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Publication numberUS20070162514 A1
Publication typeApplication
Application numberUS 11/637,416
Publication dateJul 12, 2007
Filing dateDec 13, 2006
Priority dateFeb 25, 2000
Also published asUS20040117387
Publication number11637416, 637416, US 2007/0162514 A1, US 2007/162514 A1, US 20070162514 A1, US 20070162514A1, US 2007162514 A1, US 2007162514A1, US-A1-20070162514, US-A1-2007162514, US2007/0162514A1, US2007/162514A1, US20070162514 A1, US20070162514A1, US2007162514 A1, US2007162514A1
InventorsVincent Civetta, Inna Brovman, Steve Fabian, Isabel Espina
Original AssigneeVincent Civetta, Inna Brovman, Steve Fabian, Isabel Espina
Export CitationBiBTeX, EndNote, RefMan
External Links: USPTO, USPTO Assignment, Espacenet
Database sizing and diagnostic utility
US 20070162514 A1
Abstract
A system for automated installation and maintenance of databases. One or more embodiments provide a user interface (or wizard) that obtains information from a user regarding aspects of the network environment and application data requirements. Using the information obtained from the user, a sizing process builds a database, or resizes an existing database, to efficiently match the needs of the user. An automated maintenance process self monitors, diagnoses, and fixes database problems, such as by rebuilding table keys and indexes. When the diagnostic cannot fix a problem, appropriate notification takes place. In one embodiment, the user information is processed using sizing formulas to obtain values for building the database. Database scripts and command files are generated which, when executed, build the appropriately configured database. Also, in accordance with the user information, scripts and command files may be generated that will implement a database backup process upon a user-specified schedule.
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Claims(20)
1. In a computer system, a method for building and sizing database tables comprising:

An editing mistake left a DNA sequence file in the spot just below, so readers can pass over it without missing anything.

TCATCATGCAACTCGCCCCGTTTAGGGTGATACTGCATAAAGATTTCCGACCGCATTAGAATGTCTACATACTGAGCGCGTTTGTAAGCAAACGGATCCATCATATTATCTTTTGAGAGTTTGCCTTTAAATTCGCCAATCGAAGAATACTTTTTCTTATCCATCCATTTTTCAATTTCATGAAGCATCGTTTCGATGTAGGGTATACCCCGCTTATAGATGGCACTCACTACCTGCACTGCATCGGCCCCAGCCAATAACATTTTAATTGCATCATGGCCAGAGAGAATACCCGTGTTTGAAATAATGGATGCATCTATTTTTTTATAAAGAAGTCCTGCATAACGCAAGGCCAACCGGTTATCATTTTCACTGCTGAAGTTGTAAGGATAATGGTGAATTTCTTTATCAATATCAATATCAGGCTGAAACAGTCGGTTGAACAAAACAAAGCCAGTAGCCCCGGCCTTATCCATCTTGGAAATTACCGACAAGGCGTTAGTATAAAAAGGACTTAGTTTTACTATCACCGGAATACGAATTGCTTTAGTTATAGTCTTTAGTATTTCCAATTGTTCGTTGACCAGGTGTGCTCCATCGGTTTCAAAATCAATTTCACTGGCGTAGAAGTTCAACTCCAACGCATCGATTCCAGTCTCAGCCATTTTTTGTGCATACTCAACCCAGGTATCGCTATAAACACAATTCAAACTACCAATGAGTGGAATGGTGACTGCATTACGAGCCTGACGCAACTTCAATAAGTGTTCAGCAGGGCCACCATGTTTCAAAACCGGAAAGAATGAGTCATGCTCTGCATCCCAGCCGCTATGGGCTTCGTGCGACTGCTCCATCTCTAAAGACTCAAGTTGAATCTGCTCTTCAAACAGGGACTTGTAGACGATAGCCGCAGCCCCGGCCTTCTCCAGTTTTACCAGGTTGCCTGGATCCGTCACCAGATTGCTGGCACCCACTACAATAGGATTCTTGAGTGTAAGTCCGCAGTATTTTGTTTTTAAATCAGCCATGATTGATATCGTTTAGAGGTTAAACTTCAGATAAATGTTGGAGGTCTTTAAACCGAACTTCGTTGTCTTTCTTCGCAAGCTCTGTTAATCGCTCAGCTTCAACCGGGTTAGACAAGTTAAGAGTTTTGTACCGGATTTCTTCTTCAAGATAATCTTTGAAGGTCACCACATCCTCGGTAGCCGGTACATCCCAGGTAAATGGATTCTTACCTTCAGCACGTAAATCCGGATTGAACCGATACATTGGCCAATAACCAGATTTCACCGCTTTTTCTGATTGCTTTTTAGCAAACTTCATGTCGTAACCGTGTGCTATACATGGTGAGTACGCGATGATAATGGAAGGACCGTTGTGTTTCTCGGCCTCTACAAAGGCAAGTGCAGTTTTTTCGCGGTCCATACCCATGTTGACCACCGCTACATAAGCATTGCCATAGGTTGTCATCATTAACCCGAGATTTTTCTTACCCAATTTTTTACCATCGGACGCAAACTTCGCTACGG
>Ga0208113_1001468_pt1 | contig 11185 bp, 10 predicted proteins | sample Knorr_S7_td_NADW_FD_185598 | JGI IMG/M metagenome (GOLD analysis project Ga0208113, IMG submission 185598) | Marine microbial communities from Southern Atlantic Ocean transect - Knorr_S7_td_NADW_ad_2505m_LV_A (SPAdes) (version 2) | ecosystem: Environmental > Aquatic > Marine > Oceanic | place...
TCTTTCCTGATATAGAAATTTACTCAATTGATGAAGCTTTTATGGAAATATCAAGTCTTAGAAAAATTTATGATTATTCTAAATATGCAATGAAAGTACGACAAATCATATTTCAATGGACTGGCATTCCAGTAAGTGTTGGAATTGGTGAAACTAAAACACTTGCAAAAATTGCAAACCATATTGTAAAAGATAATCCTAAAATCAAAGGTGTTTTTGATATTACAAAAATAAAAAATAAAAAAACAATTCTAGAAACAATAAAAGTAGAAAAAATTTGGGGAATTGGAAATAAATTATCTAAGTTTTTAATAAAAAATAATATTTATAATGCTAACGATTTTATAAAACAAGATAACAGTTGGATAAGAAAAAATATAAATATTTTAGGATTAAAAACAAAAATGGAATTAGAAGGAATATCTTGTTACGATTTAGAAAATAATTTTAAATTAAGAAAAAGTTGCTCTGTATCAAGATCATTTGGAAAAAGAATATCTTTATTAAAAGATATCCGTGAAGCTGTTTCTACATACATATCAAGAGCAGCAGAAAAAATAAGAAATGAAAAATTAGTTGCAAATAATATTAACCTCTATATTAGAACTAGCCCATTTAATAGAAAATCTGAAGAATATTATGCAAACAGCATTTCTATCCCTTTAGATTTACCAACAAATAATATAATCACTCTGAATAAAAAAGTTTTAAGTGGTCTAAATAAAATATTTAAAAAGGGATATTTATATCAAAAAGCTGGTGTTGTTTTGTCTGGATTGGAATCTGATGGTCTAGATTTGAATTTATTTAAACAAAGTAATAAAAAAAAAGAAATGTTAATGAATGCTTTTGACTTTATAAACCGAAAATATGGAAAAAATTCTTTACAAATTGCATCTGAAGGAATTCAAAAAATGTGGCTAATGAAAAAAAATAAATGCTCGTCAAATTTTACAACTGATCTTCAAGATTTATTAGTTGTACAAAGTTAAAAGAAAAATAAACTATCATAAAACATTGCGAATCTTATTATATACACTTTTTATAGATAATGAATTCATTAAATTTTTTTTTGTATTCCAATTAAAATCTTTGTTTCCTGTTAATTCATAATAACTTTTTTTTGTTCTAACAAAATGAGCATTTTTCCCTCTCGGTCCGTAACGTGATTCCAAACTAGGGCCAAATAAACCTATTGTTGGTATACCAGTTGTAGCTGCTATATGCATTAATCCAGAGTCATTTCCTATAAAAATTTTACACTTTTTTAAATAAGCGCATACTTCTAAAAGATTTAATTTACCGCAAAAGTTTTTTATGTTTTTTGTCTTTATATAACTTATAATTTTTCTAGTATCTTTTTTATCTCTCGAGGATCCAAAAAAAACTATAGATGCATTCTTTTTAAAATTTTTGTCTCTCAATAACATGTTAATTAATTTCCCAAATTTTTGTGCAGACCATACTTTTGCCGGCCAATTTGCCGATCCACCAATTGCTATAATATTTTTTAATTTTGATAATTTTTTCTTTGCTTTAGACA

obtaining data requirement information;
performing a diagnosis on at least one database table;
obtaining a new size for said at least one database table using a result from said diagnosis and said data requirement information;
building said at least one database table; and
performing maintenance on said at least one database table.
2. The method of claim 1 wherein said obtaining said data requirement information further comprises obtaining user input.
3. The method of claim 2 wherein said obtaining said user input further comprises providing at least one user interface for obtaining said data requirement information.
4. The method of claim 1 wherein said obtaining said data requirement information further comprises obtaining network environment information.
5. The method of claim 1 wherein said obtaining said data requirement information further comprises obtaining information about storage devices available to support said at least one database table.
6. The method of claim 1 wherein said obtaining said data requirement information further comprises obtaining a backup method.
7. The method of claim 1 wherein said obtaining data requirement information further comprises obtaining a backup schedule.
8. The method of claim 1 wherein said obtaining data requirement information further comprises obtaining at least one requirement of at least one application.
9. The method of claim 1 wherein said performing a diagnosis on said at least one database table further comprises checking performance measures.
10. The method of claim 9 wherein said checking performance measures comprises generating a table of current performance.
11. The method of claim 9 wherein said checking performance measures comprises looking up performance criteria.
12. The method of claim 11 wherein said looking up performance criteria comprises checking an error level.
13. The method of claim 12 wherein said checking said error level comprises writing at least one error message to an error log.
14. The method of claim 9 wherein said checking performance measures comprises checking whether performance is above a warning level.
15. The method of claim 14 further comprising writing a warning message to a warning log when said performance is above said warning level.
16. The method of claim 9 wherein said checking said database performance further comprises determining a minimum space available for data.
17. The method of claim 1 wherein said performing said diagnosis on said at least one database table further comprises analyzing a plurality of objects contained in said at least one data base table.
18. The method of claim 17 wherein said analyzing said plurality of objects further comprises building a list of high-risk objects.
19. The method of claim 17 wherein said analyzing said plurality of objects further comprises building a list of objects that can be fixed.
20. The method of claim 1 wherein said performing said diagnosis on said at least one database table further comprises generating at least one report on internals of said at least one database table.
Description

This application claims the benefit of U.S. Utility patent application Ser. No. 10/648,051 filed on Aug. 26, 2003 entitled “Sizing and Diagnostic Utility” which in turn is a continuation of U.S. Utility patent application Ser. No. 09/513,654 filed Feb. 25, 2000 entitled “Sizing and Diagnostic Utility,” which in turn claims priority of Provisional Patent Application No. ______ filed Feb. 26, 1999 entitled “Sizing and Diagnostic Utility” the specifications of which are herein incorporated in their totality by reference.